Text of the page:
That red streak in the sky is the flame from the rocket engines over a 64-second exposure as it arced into orbit.

SpaceKSCBlog
Member

Posts: 112
From: Merritt Island, FL
Registered: Nov 2011

posted 05-22-2012 11:05 AM     Click Here to See the Profile for SpaceKSCBlog   Click Here to Email SpaceKSCBlog     Edit/Delete Message   Reply w/Quote
I filmed it from NASA Causeway East, four miles to the west of LC-40. Click here to watch.

Glint
Member

Posts: 747
From: New Windsor, Maryland USA
Registered: Jan 2004

posted 05-22-2012 08:16 PM     Click Here to See the Profile for Glint   Click Here to Email Glint     Edit/Delete Message   Reply w/Quote
Nice video. Loved the buzz of crickets you captured. They are like bookends to the video. Guess when you're a cricket growing up at the Cape rocket launches don't phase you all that much.

butch wilks
Member

Posts: 190
From: Lowestoft, Suffolk, UK
Registered: Mar 2007

posted 05-23-2012 11:13 AM     Click Here to See the Profile for butch wilks   Click Here to Email butch wilks     Edit/Delete Message   Reply w/Quote
Robert just seen your photo being used by the BBC on there news web page. Hope they had your okay to use it.

Robert Pearlman
Editor

Posts: 27328
From: Houston, TX
Registered: Nov 1999

posted 05-23-2012 11:25 AM     Click Here to See the Profile for Robert Pearlman   Click Here to Email Robert Pearlman     Edit/Delete Message   Reply w/Quote
It is a similar shot, but was taken by a Reuters photographer.

garymilgrom
Member

Posts: 1571
From: Atlanta, GA, USA
Registered: Feb 2007

posted 05-25-2012 09:12 AM     Click Here to See the Profile for garymilgrom   Click Here to Email garymilgrom     Edit/Delete Message   Reply w/Quote
Why does Dragon need to be captured with the robotic arm (grappled)? Why can't it dock directly? Will future versions have this capability?

Robert Pearlman
Editor

Posts: 27328
From: Houston, TX
Registered: Nov 1999

posted 05-25-2012 09:20 AM     Click Here to See the Profile for Robert Pearlman   Click Here to Email Robert Pearlman     Edit/Delete Message   Reply w/Quote
SpaceX plans its crewed version of Dragon to dock directly, but like JAXA's HTV, the cargo version of Dragon is designed to be grappled and berthed.

GACspaceguy
Member

Posts: 1394
From: Guyton, GA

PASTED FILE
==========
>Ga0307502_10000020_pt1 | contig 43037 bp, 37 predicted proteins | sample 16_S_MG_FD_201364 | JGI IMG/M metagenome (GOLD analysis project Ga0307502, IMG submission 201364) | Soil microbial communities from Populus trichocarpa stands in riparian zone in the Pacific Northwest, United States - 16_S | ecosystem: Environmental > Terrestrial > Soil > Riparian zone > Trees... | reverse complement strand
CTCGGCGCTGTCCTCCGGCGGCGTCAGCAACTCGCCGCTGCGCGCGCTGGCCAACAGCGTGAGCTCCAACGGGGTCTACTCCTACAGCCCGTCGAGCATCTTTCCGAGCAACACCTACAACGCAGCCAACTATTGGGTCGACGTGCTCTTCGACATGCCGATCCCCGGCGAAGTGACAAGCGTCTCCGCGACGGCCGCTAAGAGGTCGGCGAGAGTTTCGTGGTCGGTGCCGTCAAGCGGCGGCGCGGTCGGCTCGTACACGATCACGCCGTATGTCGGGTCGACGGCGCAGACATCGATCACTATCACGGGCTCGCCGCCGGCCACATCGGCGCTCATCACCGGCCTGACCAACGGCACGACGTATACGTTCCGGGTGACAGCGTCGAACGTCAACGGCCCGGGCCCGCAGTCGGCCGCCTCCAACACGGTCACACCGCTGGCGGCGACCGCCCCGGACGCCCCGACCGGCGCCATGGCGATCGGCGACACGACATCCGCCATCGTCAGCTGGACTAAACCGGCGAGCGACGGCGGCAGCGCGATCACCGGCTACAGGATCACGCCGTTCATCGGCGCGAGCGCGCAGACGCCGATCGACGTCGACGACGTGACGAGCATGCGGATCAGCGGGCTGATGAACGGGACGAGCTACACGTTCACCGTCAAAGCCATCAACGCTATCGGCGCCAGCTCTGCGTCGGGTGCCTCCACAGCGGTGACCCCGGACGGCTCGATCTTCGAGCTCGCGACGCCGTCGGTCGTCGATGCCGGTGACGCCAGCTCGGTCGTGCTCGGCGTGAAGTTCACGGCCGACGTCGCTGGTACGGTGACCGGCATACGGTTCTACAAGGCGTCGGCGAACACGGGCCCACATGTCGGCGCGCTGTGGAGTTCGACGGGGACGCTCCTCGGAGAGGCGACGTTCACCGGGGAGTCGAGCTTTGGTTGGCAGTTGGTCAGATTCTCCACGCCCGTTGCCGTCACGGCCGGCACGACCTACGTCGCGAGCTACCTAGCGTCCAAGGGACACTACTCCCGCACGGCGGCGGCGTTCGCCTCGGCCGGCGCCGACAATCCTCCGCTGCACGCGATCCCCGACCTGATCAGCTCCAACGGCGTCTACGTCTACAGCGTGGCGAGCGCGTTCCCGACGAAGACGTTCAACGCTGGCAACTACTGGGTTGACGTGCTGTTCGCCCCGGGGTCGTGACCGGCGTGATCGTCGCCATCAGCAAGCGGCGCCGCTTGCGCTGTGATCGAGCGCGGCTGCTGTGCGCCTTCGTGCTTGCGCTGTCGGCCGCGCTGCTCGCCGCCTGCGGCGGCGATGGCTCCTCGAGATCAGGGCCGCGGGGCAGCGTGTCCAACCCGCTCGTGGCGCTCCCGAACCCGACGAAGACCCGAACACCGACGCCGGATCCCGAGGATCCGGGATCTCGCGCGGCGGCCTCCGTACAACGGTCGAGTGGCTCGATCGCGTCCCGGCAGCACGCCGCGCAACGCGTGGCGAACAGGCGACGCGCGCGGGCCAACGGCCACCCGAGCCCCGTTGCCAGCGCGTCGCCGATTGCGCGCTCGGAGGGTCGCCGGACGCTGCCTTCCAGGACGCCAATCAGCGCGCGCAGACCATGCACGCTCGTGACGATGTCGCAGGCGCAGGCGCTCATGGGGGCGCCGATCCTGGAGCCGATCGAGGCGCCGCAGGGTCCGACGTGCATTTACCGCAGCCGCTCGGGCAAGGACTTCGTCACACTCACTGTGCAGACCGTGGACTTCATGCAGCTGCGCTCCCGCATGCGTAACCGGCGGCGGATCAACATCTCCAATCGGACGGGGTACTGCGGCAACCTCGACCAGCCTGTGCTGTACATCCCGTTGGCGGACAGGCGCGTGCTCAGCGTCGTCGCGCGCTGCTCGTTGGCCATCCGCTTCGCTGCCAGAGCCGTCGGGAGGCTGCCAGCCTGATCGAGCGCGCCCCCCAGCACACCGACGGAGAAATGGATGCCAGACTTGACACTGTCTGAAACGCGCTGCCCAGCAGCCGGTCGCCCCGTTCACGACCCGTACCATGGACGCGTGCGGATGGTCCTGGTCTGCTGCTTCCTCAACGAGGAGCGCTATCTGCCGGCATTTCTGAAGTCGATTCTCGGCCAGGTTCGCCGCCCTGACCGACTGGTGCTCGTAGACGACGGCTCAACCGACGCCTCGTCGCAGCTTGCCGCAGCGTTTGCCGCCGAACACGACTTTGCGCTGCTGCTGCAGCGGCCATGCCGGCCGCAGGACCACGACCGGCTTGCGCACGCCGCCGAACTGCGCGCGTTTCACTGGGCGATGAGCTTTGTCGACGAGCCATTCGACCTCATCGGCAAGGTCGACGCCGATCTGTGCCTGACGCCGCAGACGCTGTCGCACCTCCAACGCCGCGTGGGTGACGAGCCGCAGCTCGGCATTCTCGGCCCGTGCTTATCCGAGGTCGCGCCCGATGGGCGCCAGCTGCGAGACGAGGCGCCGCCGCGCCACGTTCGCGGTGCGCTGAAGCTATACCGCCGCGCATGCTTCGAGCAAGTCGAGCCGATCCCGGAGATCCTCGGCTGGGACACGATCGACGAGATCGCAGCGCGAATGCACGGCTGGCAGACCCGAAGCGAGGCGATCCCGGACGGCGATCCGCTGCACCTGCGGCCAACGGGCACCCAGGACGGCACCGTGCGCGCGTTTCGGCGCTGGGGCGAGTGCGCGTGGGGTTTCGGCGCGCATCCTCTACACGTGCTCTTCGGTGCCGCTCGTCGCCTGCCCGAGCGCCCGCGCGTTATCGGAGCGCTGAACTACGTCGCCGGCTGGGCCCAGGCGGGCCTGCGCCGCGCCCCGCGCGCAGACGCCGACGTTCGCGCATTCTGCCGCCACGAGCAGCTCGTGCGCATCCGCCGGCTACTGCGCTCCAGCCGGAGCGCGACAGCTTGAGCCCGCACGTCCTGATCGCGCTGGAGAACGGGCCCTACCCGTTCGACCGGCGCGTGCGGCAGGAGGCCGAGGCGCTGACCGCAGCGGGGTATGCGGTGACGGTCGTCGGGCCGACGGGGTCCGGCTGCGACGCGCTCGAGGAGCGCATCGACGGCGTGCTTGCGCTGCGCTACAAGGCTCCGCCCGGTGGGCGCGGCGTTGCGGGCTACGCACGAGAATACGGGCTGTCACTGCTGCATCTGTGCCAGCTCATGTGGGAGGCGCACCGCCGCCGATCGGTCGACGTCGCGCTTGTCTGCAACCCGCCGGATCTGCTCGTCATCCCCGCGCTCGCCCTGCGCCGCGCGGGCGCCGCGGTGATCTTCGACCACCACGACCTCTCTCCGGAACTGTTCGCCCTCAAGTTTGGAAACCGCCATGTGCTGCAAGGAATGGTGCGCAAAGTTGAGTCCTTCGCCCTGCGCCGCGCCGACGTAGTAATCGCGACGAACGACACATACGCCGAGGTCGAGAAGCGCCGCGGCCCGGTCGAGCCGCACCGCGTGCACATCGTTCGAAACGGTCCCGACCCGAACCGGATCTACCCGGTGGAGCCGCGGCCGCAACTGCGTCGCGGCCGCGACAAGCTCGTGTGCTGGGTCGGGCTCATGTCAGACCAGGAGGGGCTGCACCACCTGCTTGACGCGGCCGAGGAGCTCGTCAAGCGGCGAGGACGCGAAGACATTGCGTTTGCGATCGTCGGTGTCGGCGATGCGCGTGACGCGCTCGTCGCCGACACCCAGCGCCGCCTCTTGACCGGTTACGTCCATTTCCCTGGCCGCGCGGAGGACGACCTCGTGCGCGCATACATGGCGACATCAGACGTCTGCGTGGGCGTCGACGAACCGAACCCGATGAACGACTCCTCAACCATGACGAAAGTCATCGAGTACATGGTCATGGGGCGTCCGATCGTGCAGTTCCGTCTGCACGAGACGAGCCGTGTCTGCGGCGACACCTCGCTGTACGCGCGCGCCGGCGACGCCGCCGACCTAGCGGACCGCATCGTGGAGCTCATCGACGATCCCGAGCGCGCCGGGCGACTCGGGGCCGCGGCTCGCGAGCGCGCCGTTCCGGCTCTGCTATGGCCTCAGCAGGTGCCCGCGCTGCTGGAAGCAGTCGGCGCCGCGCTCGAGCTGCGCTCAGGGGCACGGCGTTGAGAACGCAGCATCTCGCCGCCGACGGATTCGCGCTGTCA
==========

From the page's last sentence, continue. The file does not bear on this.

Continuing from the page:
Registered: Jan 2006

posted 05-25-2012 11:35 AM     Click Here to See the Profile for GACspaceguy   Click Here to Email GACspaceguy     Edit/Delete Message   Reply w/Quote
Wonderful news that the Dragon is now berthed. I am some what confused as I thought the berthing process was going to take 3-4 hours or more?

At 10:30 a.m. EDT Spaceflight Now's Mission Status page reported that the process would be completed by 4:30-5 p.m. EDT.

Robert Pearlman
Editor

Posts: 27328
From: Houston, TX
Registered: Nov 1999

posted 05-25-2012 12:07 PM     Click Here to See the Profile for Robert Pearlman   Click Here to Email Robert Pearlman     Edit/Delete Message   Reply w/Quote
NASA had allowed about three hours for the berthing, but the crew worked through the procedures quickly enough to get it done in two.

There was some fluctuation to when they would get started with the robotics ops for berthing as well, hence the differing timelines.

jtheoret
Member

Posts: 67
From: Albuquerque, NM USA
Registered: Jul 2003

posted 05-25-2012 04:08 PM     Click Here to See the Profile for jtheoret   Click Here to Email jtheoret     Edit/Delete Message   Reply w/Quote
Interesting and even inspiring that the Dragon docking comes 51 years to the day of Kennedy calling for us to go to the moon. All those baby boomers who were alive to witness the adventure are getting tired of waiting for their turn! A new space age is coming.

cjh5801
Member

Posts: 180
From: Tumwater
Registered: Jun 2009

posted 05-25-2012 04:48 PM     Click Here to See the Profile for cjh5801   Click Here to Email cjh5801     Edit/Delete Message   Reply w/Quote
Congratulations to Elon Musk and SpaceX for the successful docking of the Dragon capsule with the ISS. May it usher in a new age for the exploration and exploitation of space.

DChudwin
Member

Posts: 972
From: Lincolnshire IL USA
Registered: Aug 2000

posted 05-25-2012 06:07 PM     Click Here to See the Profile for DChudwin   Click Here to Email DChudwin     Edit/Delete Message   Reply w/Quote
Through the years there has been a lot of talk about commercial space, with many failed ventures.

A hat tip to Elon Musk and his SpaceX team for bringing this day to reality. While SpaceX has agreements with NASA for commercial cargo and is a competitor for commercial crew, Musk provided the startup money and the organizational philosophy and leadership. Falcon 9 and Dragon were developed for a fraction of what NASA would have spent under traditional cost-plus contracts.

According to an AP story by Marcia Dunn, "Going into Tuesday's launch of this Dragon, NASA had contributed $381 million to SpaceX in seed money. The company has invested more than $1 billion in this commercial effort over the past 10 years."

SkyMan1958
Member

Posts: 355
From: CA.
Registered: Jan 2011

posted 05-25-2012 08:24 PM     Click Here to See the Profile for SkyMan1958   Click Here to Email SkyMan1958     Edit/Delete Message   Reply w/Quote
By the way, isn't today the anniversary of Kennedy's speech of the US going to the Moon, "before the decade is out"? Kind of appropriate in my opinion.

Editor's note: Threads merged.

GoesTo11
Member

Posts: 1026
From: Denver, CO USA
Registered: Jun 2004

posted 05-25-2012 10:21 PM     Click Here to See the Profile for GoesTo11   Click Here to Email GoesTo11     Edit/Delete Message   Reply w/Quote
quote:
Originally posted by SkyMan1958:
By the way, isn't today the anniversary of Kennedy's speech of the US going to the Moon, "before the decade is out"? Kind of appropriate in my opinion.

I'd say it is appropriate, because SpaceX's accomplishment today will be looked back on as a milestone achievement in the transition between the first Space Age and the next.

issman1
Member

Posts: 888